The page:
maggie and milly and molly and may went down to the beach(to play one day) (1-2)
From the beginning, we hear the speaker's young and playful voice listing a bunch of names that sound alike and rhyme. These girls are the epitome of youth and fun, especially since their main objective is to play. Little do they know they'll soon stumble upon some of our most coveted universal truths (of course, knowing that would defeat the whole purpose of fun).
milly befriended a stranded star whose rays five languid fingers were; (5-6)
It's a lot easier to identify with nature directly when we're young and our imaginations are still healthy and intact. Older folks tend to forget all about the importance of imagination and how simply looking at a starfish might remind us of ourselves in some way. This starfish has fingers like a person, and the speaker's use of personification seems to make milly look a little less lonely.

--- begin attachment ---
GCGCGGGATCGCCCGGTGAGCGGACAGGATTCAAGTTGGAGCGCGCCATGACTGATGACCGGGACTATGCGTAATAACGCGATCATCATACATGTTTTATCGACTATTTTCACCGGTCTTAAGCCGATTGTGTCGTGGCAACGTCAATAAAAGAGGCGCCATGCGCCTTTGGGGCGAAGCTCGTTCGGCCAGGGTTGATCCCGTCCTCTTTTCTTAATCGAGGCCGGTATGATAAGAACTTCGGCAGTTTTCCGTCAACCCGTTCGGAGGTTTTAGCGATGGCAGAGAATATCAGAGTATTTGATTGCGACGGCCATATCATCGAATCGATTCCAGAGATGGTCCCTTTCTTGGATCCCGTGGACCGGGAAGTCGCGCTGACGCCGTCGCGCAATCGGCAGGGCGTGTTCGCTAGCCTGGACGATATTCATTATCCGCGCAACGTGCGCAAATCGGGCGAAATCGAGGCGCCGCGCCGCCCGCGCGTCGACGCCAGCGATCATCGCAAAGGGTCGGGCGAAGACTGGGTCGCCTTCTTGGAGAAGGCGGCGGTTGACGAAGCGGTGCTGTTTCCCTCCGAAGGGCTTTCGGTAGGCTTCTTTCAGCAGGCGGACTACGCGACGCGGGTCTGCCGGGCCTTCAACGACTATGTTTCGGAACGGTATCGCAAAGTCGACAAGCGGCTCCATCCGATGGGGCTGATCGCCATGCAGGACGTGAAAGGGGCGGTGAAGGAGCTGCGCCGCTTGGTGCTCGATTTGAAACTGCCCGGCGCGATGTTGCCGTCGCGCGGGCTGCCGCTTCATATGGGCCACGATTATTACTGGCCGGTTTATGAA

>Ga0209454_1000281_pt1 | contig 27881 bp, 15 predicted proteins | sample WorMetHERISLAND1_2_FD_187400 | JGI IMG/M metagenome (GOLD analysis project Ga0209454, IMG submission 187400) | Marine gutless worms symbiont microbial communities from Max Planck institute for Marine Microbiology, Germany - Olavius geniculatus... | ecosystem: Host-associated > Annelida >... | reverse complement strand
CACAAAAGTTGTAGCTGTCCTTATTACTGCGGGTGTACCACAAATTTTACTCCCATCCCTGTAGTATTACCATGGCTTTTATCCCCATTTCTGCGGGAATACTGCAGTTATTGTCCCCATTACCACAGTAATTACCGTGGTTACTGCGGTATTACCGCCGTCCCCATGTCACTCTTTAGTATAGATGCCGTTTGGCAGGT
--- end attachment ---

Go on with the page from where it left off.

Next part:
and molly was chased by a horrible thing which raced sideways while blowing bubbles:and (7-8)
There are boogie monsters at every turn when we're kids and more often than not we're not quite sure what to make of them. The same is true here as molly is chased by a weird-looking creature that's blowing bubbles at her. The speaker doesn't call it a crab because molly herself probably has no idea what to call it either. Nature's frightening creatures also seem to symbolize the kinds of scary things we all encounter in our adult lives that we usually handle in the same way molly does: by running away.